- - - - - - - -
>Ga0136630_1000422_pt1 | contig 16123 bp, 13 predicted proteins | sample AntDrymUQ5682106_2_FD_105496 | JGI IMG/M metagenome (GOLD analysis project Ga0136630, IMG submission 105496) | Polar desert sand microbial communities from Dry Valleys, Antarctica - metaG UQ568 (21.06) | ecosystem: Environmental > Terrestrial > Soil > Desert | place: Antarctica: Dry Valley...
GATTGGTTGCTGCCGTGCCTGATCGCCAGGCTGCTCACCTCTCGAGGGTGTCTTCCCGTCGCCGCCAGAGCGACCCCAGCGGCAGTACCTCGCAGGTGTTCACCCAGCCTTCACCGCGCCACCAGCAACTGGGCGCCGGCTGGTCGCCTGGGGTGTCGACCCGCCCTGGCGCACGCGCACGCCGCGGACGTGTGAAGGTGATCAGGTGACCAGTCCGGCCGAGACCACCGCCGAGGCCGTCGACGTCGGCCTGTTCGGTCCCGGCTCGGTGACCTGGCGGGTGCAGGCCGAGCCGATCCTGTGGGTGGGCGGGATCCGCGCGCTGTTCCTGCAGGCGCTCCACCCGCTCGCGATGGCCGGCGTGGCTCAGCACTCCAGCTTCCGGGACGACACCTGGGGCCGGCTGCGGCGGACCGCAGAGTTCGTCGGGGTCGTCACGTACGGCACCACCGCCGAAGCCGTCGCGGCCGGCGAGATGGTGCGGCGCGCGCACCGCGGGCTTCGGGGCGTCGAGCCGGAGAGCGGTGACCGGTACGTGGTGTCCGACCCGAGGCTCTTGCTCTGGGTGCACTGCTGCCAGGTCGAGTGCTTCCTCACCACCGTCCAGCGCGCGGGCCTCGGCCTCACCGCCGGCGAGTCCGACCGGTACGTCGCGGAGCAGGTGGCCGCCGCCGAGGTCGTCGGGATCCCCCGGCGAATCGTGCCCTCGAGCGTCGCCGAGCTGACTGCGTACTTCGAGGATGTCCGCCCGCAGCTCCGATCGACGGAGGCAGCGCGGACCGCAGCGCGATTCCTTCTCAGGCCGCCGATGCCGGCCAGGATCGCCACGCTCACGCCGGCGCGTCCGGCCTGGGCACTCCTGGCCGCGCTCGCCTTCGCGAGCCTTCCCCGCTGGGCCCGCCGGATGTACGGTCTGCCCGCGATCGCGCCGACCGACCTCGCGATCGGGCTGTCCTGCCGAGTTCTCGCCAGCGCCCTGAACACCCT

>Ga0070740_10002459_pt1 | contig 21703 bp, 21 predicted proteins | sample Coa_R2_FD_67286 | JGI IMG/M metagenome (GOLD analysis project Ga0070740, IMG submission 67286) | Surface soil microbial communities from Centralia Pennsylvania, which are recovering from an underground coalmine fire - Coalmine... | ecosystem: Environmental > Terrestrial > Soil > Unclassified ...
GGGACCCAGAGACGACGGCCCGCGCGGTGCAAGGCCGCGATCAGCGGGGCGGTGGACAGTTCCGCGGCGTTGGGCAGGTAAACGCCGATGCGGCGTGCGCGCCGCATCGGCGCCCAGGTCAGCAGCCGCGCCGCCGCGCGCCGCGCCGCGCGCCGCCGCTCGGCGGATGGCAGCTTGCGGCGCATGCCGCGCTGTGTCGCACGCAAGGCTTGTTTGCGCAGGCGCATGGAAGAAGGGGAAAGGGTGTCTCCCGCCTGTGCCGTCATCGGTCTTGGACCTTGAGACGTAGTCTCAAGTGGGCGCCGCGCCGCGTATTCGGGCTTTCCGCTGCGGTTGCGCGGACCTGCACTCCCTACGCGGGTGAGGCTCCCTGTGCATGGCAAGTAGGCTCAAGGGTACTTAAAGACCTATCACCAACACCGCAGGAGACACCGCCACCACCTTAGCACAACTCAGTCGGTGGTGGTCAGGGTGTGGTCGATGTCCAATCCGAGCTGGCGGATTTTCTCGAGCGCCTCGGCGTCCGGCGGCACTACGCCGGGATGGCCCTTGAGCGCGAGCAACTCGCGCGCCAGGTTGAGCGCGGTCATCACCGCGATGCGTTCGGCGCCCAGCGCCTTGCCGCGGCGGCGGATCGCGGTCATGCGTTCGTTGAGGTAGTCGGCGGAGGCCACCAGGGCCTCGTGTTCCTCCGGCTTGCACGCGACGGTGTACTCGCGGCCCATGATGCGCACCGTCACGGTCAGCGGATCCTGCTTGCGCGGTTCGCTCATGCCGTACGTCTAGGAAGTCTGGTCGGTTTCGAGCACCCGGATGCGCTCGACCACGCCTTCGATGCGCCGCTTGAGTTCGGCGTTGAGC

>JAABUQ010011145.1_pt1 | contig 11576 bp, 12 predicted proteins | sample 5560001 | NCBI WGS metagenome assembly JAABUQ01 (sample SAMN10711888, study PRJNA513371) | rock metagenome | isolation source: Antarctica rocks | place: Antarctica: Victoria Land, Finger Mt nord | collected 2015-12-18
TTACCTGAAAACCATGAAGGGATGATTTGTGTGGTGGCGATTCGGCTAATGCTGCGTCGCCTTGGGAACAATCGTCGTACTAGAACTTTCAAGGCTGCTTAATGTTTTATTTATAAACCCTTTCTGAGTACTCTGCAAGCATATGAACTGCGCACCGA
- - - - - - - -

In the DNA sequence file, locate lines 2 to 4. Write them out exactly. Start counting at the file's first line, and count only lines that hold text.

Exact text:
GATTGGTTGCTGCCGTGCCTGATCGCCAGGCTGCTCACCTCTCGAGGGTGTCTTCCCGTCGCCGCCAGAGCGACCCCAGCGGCAGTACCTCGCAGGTGTTCACCCAGCCTTCACCGCGCCACCAGCAACTGGGCGCCGGCTGGTCGCCTGGGGTGTCGACCCGCCCTGGCGCACGCGCACGCCGCGGACGTGTGAAGGTGATCAGGTGACCAGTCCGGCCGAGACCACCGCCGAGGCCGTCGACGTCGGCCTGTTCGGTCCCGGCTCGGTGACCTGGCGGGTGCAGGCCGAGCCGATCCTGTGGGTGGGCGGGATCCGCGCGCTGTTCCTGCAGGCGCTCCACCCGCTCGCGATGGCCGGCGTGGCTCAGCACTCCAGCTTCCGGGACGACACCTGGGGCCGGCTGCGGCGGACCGCAGAGTTCGTCGGGGTCGTCACGTACGGCACCACCGCCGAAGCCGTCGCGGCCGGCGAGATGGTGCGGCGCGCGCACCGCGGGCTTCGGGGCGTCGAGCCGGAGAGCGGTGACCGGTACGTGGTGTCCGACCCGAGGCTCTTGCTCTGGGTGCACTGCTGCCAGGTCGAGTGCTTCCTCACCACCGTCCAGCGCGCGGGCCTCGGCCTCACCGCCGGCGAGTCCGACCGGTACGTCGCGGAGCAGGTGGCCGCCGCCGAGGTCGTCGGGATCCCCCGGCGAATCGTGCCCTCGAGCGTCGCCGAGCTGACTGCGTACTTCGAGGATGTCCGCCCGCAGCTCCGATCGACGGAGGCAGCGCGGACCGCAGCGCGATTCCTTCTCAGGCCGCCGATGCCGGCCAGGATCGCCACGCTCACGCCGGCGCGTCCGGCCTGGGCACTCCTGGCCGCGCTCGCCTTCGCGAGCCTTCCCCGCTGGGCCCGCCGGATGTACGGTCTGCCCGCGATCGCGCCGACCGACCTCGCGATCGGGCTGTCCTGCCGAGTTCTCGCCAGCGCCCTGAACACCCT

>Ga0070740_10002459_pt1 | contig 21703 bp, 21 predicted proteins | sample Coa_R2_FD_67286 | JGI IMG/M metagenome (GOLD analysis project Ga0070740, IMG submission 67286) | Surface soil microbial communities from Centralia Pennsylvania, which are recovering from an underground coalmine fire - Coalmine... | ecosystem: Environmental > Terrestrial > Soil > Unclassified ...
GGGACCCAGAGACGACGGCCCGCGCGGTGCAAGGCCGCGATCAGCGGGGCGGTGGACAGTTCCGCGGCGTTGGGCAGGTAAACGCCGATGCGGCGTGCGCGCCGCATCGGCGCCCAGGTCAGCAGCCGCGCCGCCGCGCGCCGCGCCGCGCGCCGCCGCTCGGCGGATGGCAGCTTGCGGCGCATGCCGCGCTGTGTCGCACGCAAGGCTTGTTTGCGCAGGCGCATGGAAGAAGGGGAAAGGGTGTCTCCCGCCTGTGCCGTCATCGGTCTTGGACCTTGAGACGTAGTCTCAAGTGGGCGCCGCGCCGCGTATTCGGGCTTTCCGCTGCGGTTGCGCGGACCTGCACTCCCTACGCGGGTGAGGCTCCCTGTGCATGGCAAGTAGGCTCAAGGGTACTTAAAGACCTATCACCAACACCGCAGGAGACACCGCCACCACCTTAGCACAACTCAGTCGGTGGTGGTCAGGGTGTGGTCGATGTCCAATCCGAGCTGGCGGATTTTCTCGAGCGCCTCGGCGTCCGGCGGCACTACGCCGGGATGGCCCTTGAGCGCGAGCAACTCGCGCGCCAGGTTGAGCGCGGTCATCACCGCGATGCGTTCGGCGCCCAGCGCCTTGCCGCGGCGGCGGATCGCGGTCATGCGTTCGTTGAGGTAGTCGGCGGAGGCCACCAGGGCCTCGTGTTCCTCCGGCTTGCACGCGACGGTGTACTCGCGGCCCATGATGCGCACCGTCACGGTCAGCGGATCCTGCTTGCGCGGTTCGCTCATGCCGTACGTCTAGGAAGTCTGGTCGGTTTCGAGCACCCGGATGCGCTCGACCACGCCTTCGATGCGCCGCTTGAGTTCGGCGTTGAGC